At Charm City Cross, the top U.S. riders duked it out on a course that national champion Stephen Hyde called “super Euro.”
Despite the dry and dusty conditions that greeted riders on day one, Hyde said that outside of the World Cups, “This is probably the best course we’ve done so far.”
Now that the dust has settled, what did we learn in Baltimore?
Kaitie Keough Is Ms. Consistency
The Cannondale-CyclocrossWorld.com rider took back-to-back wins this weekend, further cementing her lead in the U.S. Cup-CX overall standings. While Keough’s teammate, Emma White, isn’t too far behind in second place, it’s been Keough’s consistency this season that’s made her the top American rider so far. The 25-year-old’s worst finish at a major race this season was third on day two of the KMC Cross Fest in Thompson, Connecticut.
Other racers are having similarly stellar seasons — notably White and fellow young rider Ellen Noble of Aspire Racing — but Keough has established herself as the rider to beat for now.
Can Keough hold her fitness through the entire season? We’ll find out, as she plans on traveling to Europe for the Koksijde World Cup in Belgium before the last two race weekends of the U.S. Cup-CX.
Tobin Ortenblad Is The Breakout Rider of the Season
In Charm City, Tobin Ortenblad further secured his spot atop the U.S. Cup-CX standings, though Stephen Hyde is closing in on him. Ortenblad has said that the $10,000 winner payout would be a huge help to his solo-rider program, a team comprised of just himself and his mechanic (who also happens to be his coach).
The disparity between his under-the-radar setup and the vans, trailers, and tents of bigger teams like Aspire Racing and Cannondale CyclocrossWorld.com is noticeable on major race weekends like Charm City. And honestly, it makes his results this season seem just a bit more badass.
The Series Is Nowhere Near Locked Up
Because of the points structure of the series, Ortenblad is being closely chased by Stephen Hyde. After Hyde’s win on Sunday at Charm City, he closed to within 15 points of the lead.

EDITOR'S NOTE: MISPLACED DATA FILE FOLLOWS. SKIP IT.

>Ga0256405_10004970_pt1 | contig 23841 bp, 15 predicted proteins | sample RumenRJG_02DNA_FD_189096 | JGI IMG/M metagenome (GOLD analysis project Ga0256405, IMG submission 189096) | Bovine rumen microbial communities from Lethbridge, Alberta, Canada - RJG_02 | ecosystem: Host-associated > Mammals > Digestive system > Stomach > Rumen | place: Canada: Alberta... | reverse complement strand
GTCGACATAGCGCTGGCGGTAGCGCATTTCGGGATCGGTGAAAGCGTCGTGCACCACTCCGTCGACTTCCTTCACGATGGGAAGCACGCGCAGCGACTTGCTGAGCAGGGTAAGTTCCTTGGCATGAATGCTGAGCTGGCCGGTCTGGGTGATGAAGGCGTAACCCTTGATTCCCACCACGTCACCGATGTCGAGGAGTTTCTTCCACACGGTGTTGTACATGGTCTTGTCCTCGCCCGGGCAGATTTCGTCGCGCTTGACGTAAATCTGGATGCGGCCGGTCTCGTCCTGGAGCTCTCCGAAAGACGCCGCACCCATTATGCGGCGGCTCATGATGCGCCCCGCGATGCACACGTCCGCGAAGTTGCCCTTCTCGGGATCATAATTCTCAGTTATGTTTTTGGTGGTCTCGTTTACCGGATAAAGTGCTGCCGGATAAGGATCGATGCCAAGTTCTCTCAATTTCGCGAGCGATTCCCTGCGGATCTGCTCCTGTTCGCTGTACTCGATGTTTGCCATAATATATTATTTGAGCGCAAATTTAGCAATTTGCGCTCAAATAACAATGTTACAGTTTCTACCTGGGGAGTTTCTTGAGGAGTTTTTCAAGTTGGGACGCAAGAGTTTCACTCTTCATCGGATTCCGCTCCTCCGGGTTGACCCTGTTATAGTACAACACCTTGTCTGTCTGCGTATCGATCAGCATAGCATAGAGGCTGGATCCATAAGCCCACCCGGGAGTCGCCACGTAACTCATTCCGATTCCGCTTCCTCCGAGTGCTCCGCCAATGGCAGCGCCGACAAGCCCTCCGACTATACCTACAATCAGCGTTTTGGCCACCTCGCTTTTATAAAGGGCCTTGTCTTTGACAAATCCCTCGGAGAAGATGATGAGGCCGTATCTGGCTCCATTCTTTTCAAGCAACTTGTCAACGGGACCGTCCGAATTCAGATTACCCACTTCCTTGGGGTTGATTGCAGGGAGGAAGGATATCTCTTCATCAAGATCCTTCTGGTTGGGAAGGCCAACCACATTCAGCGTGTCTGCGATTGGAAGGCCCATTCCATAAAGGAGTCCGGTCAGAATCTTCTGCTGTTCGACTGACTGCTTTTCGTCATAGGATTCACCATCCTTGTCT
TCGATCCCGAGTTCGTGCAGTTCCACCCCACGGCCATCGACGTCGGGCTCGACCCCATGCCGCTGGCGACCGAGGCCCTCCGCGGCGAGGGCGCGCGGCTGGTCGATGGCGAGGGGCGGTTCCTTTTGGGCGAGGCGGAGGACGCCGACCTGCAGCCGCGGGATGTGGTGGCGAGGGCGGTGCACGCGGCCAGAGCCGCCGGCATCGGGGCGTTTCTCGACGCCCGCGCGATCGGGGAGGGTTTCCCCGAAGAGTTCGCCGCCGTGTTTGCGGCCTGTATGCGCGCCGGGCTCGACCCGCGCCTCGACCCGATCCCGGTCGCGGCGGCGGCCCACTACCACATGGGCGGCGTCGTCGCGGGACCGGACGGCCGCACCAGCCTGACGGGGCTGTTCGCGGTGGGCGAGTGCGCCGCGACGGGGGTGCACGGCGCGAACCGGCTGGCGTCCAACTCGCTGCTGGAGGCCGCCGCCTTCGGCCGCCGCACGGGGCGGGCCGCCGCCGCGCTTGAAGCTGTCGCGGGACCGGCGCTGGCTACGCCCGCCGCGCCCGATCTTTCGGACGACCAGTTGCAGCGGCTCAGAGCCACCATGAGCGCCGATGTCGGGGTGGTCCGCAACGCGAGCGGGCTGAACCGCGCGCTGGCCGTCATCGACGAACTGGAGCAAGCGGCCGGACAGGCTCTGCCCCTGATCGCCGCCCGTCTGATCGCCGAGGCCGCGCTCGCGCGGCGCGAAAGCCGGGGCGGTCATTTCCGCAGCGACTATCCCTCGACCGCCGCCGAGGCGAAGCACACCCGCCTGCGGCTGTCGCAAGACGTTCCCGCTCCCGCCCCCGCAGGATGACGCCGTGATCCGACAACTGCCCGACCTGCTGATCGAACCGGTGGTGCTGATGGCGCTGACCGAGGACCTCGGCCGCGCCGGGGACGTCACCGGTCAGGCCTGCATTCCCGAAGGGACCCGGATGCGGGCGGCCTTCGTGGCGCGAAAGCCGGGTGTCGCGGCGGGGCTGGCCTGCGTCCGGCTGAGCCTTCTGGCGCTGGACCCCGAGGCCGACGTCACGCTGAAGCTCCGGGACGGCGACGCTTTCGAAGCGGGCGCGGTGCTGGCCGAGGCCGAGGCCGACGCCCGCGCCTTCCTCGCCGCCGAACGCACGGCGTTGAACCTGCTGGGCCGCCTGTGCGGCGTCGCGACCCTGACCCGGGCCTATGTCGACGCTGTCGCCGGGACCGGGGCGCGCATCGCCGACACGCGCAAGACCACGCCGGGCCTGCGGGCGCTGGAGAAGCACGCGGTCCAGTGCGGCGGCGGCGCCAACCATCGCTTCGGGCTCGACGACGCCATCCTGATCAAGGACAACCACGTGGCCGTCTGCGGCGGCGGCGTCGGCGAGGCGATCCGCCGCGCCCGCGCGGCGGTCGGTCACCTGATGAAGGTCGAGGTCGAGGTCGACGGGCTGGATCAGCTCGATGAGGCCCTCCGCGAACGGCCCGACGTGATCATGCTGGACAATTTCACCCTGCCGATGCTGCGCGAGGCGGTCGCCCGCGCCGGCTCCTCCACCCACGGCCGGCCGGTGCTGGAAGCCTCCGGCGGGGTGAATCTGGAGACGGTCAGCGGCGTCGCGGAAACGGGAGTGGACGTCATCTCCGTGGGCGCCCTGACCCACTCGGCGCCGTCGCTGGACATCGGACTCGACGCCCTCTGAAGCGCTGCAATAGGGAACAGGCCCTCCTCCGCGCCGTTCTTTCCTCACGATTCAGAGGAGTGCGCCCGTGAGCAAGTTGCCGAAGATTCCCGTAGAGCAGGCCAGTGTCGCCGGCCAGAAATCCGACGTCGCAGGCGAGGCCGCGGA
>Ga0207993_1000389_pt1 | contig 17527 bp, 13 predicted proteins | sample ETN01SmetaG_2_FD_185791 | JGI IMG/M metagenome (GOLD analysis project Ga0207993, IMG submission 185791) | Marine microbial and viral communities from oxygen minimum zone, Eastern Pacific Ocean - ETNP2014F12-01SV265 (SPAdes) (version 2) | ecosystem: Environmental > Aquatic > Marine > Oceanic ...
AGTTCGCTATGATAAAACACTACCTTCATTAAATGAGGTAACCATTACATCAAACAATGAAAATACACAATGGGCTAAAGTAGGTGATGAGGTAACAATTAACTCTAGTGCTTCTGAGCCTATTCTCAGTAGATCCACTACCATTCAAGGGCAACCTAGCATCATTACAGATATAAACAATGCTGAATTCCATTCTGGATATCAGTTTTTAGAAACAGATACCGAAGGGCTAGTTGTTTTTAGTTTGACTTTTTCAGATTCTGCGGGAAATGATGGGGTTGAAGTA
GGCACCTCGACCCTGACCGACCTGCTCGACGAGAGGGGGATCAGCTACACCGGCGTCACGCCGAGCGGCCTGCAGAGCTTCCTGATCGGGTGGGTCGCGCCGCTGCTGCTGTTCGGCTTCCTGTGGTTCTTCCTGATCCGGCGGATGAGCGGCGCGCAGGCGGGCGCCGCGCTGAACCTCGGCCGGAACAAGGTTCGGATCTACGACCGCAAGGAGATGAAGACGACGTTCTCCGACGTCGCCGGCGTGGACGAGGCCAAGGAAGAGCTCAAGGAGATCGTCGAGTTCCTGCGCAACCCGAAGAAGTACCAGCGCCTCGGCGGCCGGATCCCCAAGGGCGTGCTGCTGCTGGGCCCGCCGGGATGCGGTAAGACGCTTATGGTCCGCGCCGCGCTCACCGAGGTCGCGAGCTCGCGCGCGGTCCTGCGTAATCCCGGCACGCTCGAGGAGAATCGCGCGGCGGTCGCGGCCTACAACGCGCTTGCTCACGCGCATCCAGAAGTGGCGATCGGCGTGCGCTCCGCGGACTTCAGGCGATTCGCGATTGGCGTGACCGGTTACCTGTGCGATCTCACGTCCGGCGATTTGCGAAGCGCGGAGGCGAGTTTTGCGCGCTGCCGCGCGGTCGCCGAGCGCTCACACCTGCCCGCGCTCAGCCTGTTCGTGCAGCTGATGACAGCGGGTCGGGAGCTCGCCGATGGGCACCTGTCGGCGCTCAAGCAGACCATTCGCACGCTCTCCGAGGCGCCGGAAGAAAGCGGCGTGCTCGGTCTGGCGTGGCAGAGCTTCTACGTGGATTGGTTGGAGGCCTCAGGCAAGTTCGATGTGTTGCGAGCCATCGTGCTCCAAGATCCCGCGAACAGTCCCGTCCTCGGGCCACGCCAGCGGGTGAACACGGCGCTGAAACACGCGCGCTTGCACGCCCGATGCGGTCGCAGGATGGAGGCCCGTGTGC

“I was surprised to see how well Tobin raced both days at KMC — winning one wouldn’t have been a surprise, but going two for two shows good consistency and maturity for a younger rider,” said U.S. Cup-CX series organizer Ryan Trebon. "I think Tobin is finally starting to come into his own as he gets older; I hope he continues to race well the rest of the season.”
But as we saw Sunday, even a fourth-place finish can drag a rider’s rankings down. This series is all about consistency, race after race.
The Overall Winner Must Be Talented In All Conditions
There have been a number of hot and dry races early this season, but with the last two competitions of the U.S.-Cup CX Series happening at the end of October and in early November, the odds of at least one wet, cold, or muddy race are high.
Additionally, the Louisville course is at a new venue (which will also serve as a preview of next season’s national championships). Riders won’t know what to expect until they arrive in the Derby City. The ultimate winners of the U.S. Cup-CX will likely be the riders who are the most skilled in all conditions — not just suited for dry, hot days.
Young Riders Stepping Up
The elite men’s young guns are coming for the old guys. Nineteen-year-old Spencer Petrov took fifth on day one and second on day two in Charm City. Curtis White, 23, and Cooper Willsey, 20, both placed comfortably in the top 10. Petrov and White currently sit fourth and fifth in the U.S. Cup-CX standings, within range of winning.
These guys are proving they’re not just fast for their age — they’re fast in general.
By Molly Hurford